So much of the work Pan and Liu do at Ku Cha is to expose curious consumers to try as much tea as possible. The breadth of flavor and quality is so vast, vaster than wine maybe, when one considers the varieties of tea, the number of producers, the regions producing those teas, the predilections of the tea master, the equipment with which tea leaves were prepared, its freshness, the time of year the leaves were picked, how securely they were packed, the temperature at which the tea was steeped, how long it was steeped, how you were feeling the day you drank it, on and on and on.
And it can be hard to find hard-and-fast rules for quality. For instance, good green teas, Pan says, taste nutty and milky, bad ones taste grassy… unless of course it’s a certain Japanese green, which can taste grassy depending on the variety. Good sencha is imbued with umami you can smell without steeping, but it’s not necessarily a quality specific to green tea. Black tea raises body temperature, green tea lowers it, so if you drink black tea in the afternoon, it might make you feel hotter than you’d like. Fermented tea like pu-erh aids digestion, so it’s good after meals, but if you’re on an empty stomach, it might make you hungry.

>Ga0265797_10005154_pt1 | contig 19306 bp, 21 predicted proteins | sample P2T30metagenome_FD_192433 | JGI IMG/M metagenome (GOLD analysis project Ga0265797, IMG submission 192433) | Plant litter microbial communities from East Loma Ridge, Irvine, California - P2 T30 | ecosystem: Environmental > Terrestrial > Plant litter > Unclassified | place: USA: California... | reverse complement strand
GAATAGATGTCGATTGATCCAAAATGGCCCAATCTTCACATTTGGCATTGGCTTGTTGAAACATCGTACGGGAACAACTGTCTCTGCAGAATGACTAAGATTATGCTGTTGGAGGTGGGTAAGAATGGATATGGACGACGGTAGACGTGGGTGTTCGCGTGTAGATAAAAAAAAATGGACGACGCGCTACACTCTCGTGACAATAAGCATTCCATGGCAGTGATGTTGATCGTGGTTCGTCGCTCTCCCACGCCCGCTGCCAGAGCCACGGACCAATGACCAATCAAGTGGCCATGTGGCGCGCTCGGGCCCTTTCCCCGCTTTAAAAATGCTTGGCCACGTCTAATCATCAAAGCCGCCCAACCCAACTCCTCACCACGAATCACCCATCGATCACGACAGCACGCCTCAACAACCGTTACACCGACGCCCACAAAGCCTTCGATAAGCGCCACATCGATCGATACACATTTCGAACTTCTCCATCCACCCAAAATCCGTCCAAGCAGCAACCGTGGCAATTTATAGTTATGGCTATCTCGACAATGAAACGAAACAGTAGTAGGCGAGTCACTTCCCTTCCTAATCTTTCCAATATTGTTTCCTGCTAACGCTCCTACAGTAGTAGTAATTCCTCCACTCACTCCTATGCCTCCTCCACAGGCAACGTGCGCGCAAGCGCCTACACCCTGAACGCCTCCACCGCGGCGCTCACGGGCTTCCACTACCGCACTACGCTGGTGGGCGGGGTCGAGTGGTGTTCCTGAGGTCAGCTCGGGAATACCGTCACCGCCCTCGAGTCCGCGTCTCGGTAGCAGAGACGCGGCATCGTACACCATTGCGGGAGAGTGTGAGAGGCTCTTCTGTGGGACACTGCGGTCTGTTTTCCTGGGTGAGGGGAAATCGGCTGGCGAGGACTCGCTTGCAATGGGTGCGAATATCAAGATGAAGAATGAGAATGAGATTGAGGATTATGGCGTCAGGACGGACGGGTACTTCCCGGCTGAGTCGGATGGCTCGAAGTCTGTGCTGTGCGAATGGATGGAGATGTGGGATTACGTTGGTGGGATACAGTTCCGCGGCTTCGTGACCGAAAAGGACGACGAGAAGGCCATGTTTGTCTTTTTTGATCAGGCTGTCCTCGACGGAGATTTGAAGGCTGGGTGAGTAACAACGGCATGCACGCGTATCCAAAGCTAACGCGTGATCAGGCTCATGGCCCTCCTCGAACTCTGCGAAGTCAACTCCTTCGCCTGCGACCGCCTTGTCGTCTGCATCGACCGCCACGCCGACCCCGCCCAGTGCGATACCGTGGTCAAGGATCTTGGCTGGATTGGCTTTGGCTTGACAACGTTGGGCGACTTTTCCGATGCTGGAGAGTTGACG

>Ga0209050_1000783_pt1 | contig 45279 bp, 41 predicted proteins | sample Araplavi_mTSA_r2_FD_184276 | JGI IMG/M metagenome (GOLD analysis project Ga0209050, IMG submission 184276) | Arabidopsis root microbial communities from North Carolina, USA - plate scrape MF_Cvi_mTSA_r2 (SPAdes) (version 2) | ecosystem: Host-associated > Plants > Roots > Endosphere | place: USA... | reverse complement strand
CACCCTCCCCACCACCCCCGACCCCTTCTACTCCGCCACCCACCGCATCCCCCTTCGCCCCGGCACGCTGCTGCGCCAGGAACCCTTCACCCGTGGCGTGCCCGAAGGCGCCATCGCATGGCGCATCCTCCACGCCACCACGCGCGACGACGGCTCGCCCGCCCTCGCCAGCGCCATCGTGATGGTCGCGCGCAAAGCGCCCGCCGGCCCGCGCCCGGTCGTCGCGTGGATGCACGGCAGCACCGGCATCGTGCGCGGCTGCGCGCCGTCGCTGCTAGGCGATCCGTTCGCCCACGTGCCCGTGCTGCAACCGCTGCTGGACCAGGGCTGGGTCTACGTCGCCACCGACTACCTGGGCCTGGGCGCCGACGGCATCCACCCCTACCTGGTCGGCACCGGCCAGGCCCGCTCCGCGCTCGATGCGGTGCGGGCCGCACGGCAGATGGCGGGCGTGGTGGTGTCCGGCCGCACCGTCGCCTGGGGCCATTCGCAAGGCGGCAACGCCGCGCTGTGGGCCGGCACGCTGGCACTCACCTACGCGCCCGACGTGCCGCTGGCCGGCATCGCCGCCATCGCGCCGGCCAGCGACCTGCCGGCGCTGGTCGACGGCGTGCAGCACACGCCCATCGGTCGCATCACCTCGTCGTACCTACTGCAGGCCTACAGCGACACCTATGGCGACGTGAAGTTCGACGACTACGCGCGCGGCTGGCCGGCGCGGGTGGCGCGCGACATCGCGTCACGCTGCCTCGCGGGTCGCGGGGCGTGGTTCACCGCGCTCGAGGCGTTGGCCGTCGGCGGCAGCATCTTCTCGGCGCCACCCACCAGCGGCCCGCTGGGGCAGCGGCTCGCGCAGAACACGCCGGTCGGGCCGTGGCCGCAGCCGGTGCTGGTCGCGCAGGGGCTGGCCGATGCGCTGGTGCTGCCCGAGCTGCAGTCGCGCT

“It’s very hard to generalize,” Pan says, appropriately.
So Ku Cha has a bar at which trained baristas will steep tea as each is intended. Or you can set aside time for a tea service, complete with the aforementioned wood tray and tea pot, and you can see how one tea changes over multiple steepings. You can also create your own blend to take home at a self-serve loose-leaf bar. But you can also just ask, Pan says, to find out why, say, leaves picked in spring are more expensive (they’re better quality and picked before bugs come, reducing the use of pesticides).
And if you already know tea, then you know there are few places like Ku Cha. Teavana, as corporatized as it has become, exposed Americans to finer tea, and now Pan and Liu want to serve as the next wave of tea ambassadors. They’ve already expanded to Fort Collins and Cherry Creek, and they’re setting their sights on broad expansion — Liu says they “want to become the number one brand in the specialty tea market.”
That expansion might bring more than just fine tea from around the world to the American masses. It might bring a greater willingness to set aside time, gather and talk. In fact, at some point in our conversation, Liu says the teabag was invented in America, to make brewing tea easier, faster and quicker, more suitable for our harried lives. Even as Teavana and specialty teabag brands brought quality tea stateside, the culture that Liu and Pan espouse at Ku Cha hasn’t yet settled in — therein lies the opportunity.
“This method of drinking loose-leaf tea,” Liu says, waving his hand over the table, “is meant to actually slow it down, to take a little more time to prepare it and to get relaxed. That’s the part that’s been missing.”